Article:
Eccentricity outweighs the comedy in writer/director Jared Hess' "Gentlemen Broncos."
Once upon a time there was a weird little thrift-shop comedy called "Napoleon Dynamite." It came out of nowhere (well, almost nowhere: Utah) with a no-name cast, adhered to no known comedic formula, and became a smash.
While it captured lightning in a bottle, it had unfortunate aftereffects. It gave its giraffe-like star, Jon Heder, a subsequent acting career that defines the term "sophomore slump." And it empowered writer/director Jared Hess to keep making movies where eccentricity outweighs humor. First, there was the disappointing "Nacho Libre," starring Jack Black as a Mexican monk who moonlights as a masked wrestler. Now there's "Gentlemen Broncos," a tedious and unfocused concoction involving science fiction, plagiarism and the nightgown industry.
Where "Napoleon's" characters were oddly adorable ugly ducklings, "Gentlemen's" are merely awkward. Benjamin (Michael Angarano) is a solitary kid who lives in a dome house with his doting single mom (Jennifer Coolidge). It's a creative home: She designs hideous fashions and he fills notebooks with lurid sci-fi novellas. At Cletus Fest, "the best writer's camp in Utah," Benjamin meets bossy Tabatha, a shameless tease, and his idol, Dr. Ronald Chevalier (Jemaine Clement of TV's "Flight of the Conchords"), a pretentious fantasy author on the skids.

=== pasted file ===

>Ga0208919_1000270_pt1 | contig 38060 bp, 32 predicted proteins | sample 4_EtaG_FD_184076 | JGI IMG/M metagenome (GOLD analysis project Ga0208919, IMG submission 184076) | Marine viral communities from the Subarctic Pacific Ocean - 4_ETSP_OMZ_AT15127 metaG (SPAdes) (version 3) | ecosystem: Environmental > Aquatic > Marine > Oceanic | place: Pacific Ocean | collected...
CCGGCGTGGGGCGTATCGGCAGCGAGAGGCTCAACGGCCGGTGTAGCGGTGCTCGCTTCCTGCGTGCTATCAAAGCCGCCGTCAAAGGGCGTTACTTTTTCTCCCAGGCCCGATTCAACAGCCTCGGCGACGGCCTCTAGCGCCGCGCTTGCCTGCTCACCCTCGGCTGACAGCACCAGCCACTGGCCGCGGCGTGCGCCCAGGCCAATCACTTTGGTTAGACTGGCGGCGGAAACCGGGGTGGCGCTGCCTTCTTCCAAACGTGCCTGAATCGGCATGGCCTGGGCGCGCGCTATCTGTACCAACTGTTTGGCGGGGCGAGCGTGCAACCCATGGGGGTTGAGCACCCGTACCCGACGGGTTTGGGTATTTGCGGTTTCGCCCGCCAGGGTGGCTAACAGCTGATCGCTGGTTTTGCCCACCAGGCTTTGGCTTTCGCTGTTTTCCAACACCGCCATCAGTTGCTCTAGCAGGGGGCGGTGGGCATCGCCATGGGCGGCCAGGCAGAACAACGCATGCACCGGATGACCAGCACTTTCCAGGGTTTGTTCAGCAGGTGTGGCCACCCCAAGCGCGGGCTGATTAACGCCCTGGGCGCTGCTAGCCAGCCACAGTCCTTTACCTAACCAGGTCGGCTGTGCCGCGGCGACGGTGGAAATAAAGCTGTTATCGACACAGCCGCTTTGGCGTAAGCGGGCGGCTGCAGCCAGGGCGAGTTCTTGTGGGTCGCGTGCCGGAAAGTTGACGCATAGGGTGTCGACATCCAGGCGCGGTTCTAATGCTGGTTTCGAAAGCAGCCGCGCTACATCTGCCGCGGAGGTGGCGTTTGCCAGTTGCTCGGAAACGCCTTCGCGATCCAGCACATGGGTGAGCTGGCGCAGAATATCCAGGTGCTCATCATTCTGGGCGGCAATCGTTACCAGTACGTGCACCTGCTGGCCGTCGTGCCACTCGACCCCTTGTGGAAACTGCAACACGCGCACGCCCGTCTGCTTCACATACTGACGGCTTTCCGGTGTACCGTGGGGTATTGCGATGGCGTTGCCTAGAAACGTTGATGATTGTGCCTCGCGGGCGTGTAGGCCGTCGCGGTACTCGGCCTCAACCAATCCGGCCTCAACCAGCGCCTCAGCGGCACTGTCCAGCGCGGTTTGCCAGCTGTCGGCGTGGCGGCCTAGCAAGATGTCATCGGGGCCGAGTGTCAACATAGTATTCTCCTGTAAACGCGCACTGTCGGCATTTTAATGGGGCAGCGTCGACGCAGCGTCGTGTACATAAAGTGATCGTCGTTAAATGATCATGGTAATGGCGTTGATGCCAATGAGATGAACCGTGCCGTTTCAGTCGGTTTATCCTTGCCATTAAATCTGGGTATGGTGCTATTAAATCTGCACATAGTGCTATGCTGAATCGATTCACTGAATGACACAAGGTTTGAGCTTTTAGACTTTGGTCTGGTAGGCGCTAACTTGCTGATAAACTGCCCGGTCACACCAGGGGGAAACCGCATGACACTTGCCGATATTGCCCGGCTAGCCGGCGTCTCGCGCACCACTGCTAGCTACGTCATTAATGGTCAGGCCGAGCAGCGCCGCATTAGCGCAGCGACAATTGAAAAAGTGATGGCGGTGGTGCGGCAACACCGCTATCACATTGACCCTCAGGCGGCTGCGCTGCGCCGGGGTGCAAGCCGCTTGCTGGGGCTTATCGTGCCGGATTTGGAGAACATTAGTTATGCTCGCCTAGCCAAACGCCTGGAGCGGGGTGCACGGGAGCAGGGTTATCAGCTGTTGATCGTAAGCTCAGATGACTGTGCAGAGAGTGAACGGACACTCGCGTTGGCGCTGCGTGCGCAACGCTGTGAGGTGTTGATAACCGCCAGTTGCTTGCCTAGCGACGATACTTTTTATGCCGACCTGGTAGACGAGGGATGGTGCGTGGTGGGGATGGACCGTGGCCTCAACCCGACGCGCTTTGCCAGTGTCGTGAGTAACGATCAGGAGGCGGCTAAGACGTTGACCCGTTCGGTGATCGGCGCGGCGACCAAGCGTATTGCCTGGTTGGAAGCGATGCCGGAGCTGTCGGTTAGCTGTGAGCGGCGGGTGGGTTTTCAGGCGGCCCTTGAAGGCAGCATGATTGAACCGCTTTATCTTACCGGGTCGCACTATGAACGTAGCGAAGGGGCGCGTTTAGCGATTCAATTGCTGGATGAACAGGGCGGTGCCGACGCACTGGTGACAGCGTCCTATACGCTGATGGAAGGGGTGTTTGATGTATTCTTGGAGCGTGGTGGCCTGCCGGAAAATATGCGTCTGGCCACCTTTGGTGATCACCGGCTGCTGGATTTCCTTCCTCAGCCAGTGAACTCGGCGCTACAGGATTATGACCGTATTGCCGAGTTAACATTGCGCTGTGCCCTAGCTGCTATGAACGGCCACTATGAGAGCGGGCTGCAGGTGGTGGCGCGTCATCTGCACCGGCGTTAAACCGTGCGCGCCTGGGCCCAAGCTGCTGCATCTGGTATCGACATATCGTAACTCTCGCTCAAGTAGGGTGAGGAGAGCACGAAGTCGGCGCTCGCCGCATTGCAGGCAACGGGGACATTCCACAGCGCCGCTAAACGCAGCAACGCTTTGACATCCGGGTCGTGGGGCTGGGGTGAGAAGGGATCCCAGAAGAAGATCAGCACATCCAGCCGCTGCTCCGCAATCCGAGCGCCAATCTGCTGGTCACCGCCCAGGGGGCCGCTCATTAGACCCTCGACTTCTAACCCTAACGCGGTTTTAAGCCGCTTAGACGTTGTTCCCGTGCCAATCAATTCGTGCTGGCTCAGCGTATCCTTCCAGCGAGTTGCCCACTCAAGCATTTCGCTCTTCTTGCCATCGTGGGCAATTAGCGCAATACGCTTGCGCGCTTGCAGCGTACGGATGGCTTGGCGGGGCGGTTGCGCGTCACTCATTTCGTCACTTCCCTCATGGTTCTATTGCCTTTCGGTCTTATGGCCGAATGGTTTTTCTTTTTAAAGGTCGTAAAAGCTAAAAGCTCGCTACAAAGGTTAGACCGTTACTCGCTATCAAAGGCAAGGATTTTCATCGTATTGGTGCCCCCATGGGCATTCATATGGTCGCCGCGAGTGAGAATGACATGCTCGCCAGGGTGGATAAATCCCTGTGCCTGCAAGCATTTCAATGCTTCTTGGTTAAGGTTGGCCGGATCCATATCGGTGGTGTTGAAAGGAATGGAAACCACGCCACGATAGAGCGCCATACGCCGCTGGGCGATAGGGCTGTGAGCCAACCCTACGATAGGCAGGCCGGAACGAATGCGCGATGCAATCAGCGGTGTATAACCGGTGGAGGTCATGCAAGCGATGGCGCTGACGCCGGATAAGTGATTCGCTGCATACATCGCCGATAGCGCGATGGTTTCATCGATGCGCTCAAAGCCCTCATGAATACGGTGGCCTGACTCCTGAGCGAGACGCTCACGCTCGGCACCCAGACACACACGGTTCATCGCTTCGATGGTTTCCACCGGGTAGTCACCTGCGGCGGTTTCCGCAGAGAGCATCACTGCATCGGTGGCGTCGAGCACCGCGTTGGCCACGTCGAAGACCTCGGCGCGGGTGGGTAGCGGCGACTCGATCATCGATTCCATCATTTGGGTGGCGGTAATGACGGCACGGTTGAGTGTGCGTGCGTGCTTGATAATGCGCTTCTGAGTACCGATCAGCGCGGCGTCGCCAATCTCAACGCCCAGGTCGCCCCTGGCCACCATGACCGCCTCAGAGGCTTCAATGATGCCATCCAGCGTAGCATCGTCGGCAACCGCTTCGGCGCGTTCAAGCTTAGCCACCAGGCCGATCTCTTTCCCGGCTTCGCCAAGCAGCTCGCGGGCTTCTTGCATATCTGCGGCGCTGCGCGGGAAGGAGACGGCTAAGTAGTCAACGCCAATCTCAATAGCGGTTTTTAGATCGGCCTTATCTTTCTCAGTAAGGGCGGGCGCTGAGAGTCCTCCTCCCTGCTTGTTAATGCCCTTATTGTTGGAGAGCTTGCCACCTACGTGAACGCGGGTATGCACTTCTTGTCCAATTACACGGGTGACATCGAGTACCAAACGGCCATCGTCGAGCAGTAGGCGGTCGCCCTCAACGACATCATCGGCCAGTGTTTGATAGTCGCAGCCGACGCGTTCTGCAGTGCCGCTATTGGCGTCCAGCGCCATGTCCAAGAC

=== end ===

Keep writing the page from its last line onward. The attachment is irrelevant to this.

The flimsy plot revolves around Chevalier plagiarizing Benjamin's manuscript "Yeast Lords: The Bronco Years," and changing the he-man hero into a lisping sissy. The film dramatizes both writers' versions, with Cyclops soldiers, flying battle stags and bald space babes. Sam Rockwell ("Moon") earns a lifetime Good Sport merit badge by playing both bearlike Bronco and delicate, hair-swishing Brutus.
The story blows here and there like a tumbleweed, with Benjamin discovering his manhood by standing up to his false idol. Angarano, whose odd hangdog face has a winsome solemnity, is one of the few performers to emerge unscathed. The film's grotesque violence extends to firehose-caliber projectile vomit, laser-firing bra cannons and a poisoned dart shot into Ben's mother's chest. When she's struck, you think: Look on the bright side -- she may get to miss the rest of the movie.